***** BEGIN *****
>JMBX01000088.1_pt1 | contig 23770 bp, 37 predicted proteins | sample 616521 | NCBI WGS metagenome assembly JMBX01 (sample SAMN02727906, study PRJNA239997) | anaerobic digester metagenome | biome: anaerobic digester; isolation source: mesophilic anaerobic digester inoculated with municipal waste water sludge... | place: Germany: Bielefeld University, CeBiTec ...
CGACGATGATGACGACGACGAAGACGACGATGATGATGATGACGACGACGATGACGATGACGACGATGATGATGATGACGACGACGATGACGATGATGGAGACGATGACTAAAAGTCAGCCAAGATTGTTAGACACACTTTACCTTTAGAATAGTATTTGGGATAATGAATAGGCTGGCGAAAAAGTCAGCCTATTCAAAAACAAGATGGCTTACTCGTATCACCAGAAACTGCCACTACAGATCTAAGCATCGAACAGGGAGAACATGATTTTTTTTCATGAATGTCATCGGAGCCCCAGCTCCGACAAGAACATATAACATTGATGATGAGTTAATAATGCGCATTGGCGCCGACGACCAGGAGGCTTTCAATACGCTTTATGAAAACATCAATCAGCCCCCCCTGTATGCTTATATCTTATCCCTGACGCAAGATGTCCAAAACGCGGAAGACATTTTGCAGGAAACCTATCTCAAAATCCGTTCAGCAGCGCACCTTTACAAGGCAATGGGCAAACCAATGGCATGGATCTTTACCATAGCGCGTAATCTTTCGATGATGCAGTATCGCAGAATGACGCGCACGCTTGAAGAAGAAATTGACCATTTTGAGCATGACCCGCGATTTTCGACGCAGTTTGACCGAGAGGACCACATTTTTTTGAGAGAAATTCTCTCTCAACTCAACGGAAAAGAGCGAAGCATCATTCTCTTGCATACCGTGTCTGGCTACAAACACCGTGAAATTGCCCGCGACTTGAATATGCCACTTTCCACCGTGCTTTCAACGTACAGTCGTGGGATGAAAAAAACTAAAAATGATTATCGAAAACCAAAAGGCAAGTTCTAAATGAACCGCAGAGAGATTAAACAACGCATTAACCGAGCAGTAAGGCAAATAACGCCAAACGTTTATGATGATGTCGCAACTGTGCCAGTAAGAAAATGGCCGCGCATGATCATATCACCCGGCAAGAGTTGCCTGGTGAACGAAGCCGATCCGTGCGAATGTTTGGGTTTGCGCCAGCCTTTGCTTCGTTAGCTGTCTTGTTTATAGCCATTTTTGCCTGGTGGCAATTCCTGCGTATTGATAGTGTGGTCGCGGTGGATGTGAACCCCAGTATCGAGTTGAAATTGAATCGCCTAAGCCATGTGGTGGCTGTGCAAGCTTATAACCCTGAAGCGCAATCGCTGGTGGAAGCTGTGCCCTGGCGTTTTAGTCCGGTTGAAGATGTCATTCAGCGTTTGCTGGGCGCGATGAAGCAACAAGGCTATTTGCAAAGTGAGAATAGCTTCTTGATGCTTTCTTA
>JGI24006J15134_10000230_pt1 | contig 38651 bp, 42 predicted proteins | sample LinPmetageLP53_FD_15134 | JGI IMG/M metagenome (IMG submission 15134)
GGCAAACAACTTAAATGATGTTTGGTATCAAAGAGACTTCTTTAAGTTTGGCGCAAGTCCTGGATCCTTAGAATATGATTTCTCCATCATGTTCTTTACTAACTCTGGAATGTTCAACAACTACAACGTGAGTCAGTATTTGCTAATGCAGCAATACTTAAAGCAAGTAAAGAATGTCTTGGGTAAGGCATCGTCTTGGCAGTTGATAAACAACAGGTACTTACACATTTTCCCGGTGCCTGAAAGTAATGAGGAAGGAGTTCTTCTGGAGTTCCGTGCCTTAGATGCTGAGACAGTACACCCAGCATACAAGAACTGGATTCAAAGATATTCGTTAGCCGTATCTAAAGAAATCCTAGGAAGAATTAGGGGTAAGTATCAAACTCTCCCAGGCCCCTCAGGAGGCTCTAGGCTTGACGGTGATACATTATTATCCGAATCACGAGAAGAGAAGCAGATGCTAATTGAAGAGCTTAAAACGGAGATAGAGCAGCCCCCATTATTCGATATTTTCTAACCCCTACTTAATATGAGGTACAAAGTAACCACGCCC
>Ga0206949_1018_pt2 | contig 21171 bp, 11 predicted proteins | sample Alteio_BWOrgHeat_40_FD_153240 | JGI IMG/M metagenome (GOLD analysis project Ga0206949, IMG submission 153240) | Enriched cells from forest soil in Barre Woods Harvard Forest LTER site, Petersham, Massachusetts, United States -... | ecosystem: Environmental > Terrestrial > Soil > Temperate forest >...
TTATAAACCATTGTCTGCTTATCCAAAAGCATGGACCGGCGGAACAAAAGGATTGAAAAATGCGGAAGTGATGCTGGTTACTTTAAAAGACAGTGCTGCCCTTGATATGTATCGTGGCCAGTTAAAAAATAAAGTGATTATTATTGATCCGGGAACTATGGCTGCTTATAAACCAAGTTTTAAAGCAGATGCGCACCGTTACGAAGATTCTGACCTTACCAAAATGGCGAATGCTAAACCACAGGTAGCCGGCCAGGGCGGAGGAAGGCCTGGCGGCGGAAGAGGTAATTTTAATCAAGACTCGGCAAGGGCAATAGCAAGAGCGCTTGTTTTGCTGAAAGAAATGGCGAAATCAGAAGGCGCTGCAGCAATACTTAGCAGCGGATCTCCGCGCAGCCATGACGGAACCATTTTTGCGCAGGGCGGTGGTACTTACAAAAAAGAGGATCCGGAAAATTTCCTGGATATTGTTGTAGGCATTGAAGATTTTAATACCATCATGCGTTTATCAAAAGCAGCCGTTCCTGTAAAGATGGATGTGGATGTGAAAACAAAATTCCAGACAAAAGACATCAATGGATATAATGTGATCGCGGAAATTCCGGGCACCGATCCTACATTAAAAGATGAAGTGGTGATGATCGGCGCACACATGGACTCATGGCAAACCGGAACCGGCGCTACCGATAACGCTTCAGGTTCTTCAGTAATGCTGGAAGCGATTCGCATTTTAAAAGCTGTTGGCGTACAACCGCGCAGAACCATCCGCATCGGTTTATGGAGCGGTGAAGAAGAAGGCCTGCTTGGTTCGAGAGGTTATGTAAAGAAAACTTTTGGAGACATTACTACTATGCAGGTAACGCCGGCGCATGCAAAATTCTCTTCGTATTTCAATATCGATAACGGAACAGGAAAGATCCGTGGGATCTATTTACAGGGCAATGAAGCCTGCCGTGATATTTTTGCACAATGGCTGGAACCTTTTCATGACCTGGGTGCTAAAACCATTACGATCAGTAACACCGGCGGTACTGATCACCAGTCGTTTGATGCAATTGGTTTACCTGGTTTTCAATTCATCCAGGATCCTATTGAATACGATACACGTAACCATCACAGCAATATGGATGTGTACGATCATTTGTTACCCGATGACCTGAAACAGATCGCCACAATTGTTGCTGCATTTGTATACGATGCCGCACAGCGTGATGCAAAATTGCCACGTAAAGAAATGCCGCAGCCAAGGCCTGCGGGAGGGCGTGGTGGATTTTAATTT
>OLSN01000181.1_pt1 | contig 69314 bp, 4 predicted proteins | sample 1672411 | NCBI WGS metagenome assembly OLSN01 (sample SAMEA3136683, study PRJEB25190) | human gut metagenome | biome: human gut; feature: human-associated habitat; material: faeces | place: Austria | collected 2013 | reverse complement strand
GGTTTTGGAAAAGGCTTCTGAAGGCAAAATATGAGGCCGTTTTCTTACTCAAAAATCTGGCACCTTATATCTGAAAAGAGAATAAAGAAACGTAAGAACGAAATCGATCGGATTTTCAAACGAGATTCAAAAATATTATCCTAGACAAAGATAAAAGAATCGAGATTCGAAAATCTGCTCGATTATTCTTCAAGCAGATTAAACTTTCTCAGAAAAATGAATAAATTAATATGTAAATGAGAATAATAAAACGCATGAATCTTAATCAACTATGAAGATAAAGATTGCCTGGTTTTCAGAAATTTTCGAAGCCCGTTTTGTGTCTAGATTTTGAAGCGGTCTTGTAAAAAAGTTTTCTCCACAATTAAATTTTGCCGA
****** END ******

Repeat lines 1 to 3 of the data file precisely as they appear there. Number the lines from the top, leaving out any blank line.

>JMBX01000088.1_pt1 | contig 23770 bp, 37 predicted proteins | sample 616521 | NCBI WGS metagenome assembly JMBX01 (sample SAMN02727906, study PRJNA239997) | anaerobic digester metagenome | biome: anaerobic digester; isolation source: mesophilic anaerobic digester inoculated with municipal waste water sludge... | place: Germany: Bielefeld University, CeBiTec ...
CGACGATGATGACGACGACGAAGACGACGATGATGATGATGACGACGACGATGACGATGACGACGATGATGATGATGACGACGACGATGACGATGATGGAGACGATGACTAAAAGTCAGCCAAGATTGTTAGACACACTTTACCTTTAGAATAGTATTTGGGATAATGAATAGGCTGGCGAAAAAGTCAGCCTATTCAAAAACAAGATGGCTTACTCGTATCACCAGAAACTGCCACTACAGATCTAAGCATCGAACAGGGAGAACATGATTTTTTTTCATGAATGTCATCGGAGCCCCAGCTCCGACAAGAACATATAACATTGATGATGAGTTAATAATGCGCATTGGCGCCGACGACCAGGAGGCTTTCAATACGCTTTATGAAAACATCAATCAGCCCCCCCTGTATGCTTATATCTTATCCCTGACGCAAGATGTCCAAAACGCGGAAGACATTTTGCAGGAAACCTATCTCAAAATCCGTTCAGCAGCGCACCTTTACAAGGCAATGGGCAAACCAATGGCATGGATCTTTACCATAGCGCGTAATCTTTCGATGATGCAGTATCGCAGAATGACGCGCACGCTTGAAGAAGAAATTGACCATTTTGAGCATGACCCGCGATTTTCGACGCAGTTTGACCGAGAGGACCACATTTTTTTGAGAGAAATTCTCTCTCAACTCAACGGAAAAGAGCGAAGCATCATTCTCTTGCATACCGTGTCTGGCTACAAACACCGTGAAATTGCCCGCGACTTGAATATGCCACTTTCCACCGTGCTTTCAACGTACAGTCGTGGGATGAAAAAAACTAAAAATGATTATCGAAAACCAAAAGGCAAGTTCTAAATGAACCGCAGAGAGATTAAACAACGCATTAACCGAGCAGTAAGGCAAATAACGCCAAACGTTTATGATGATGTCGCAACTGTGCCAGTAAGAAAATGGCCGCGCATGATCATATCACCCGGCAAGAGTTGCCTGGTGAACGAAGCCGATCCGTGCGAATGTTTGGGTTTGCGCCAGCCTTTGCTTCGTTAGCTGTCTTGTTTATAGCCATTTTTGCCTGGTGGCAATTCCTGCGTATTGATAGTGTGGTCGCGGTGGATGTGAACCCCAGTATCGAGTTGAAATTGAATCGCCTAAGCCATGTGGTGGCTGTGCAAGCTTATAACCCTGAAGCGCAATCGCTGGTGGAAGCTGTGCCCTGGCGTTTTAGTCCGGTTGAAGATGTCATTCAGCGTTTGCTGGGCGCGATGAAGCAACAAGGCTATTTGCAAAGTGAGAATAGCTTCTTGATGCTTTCTTA
>JGI24006J15134_10000230_pt1 | contig 38651 bp, 42 predicted proteins | sample LinPmetageLP53_FD_15134 | JGI IMG/M metagenome (IMG submission 15134)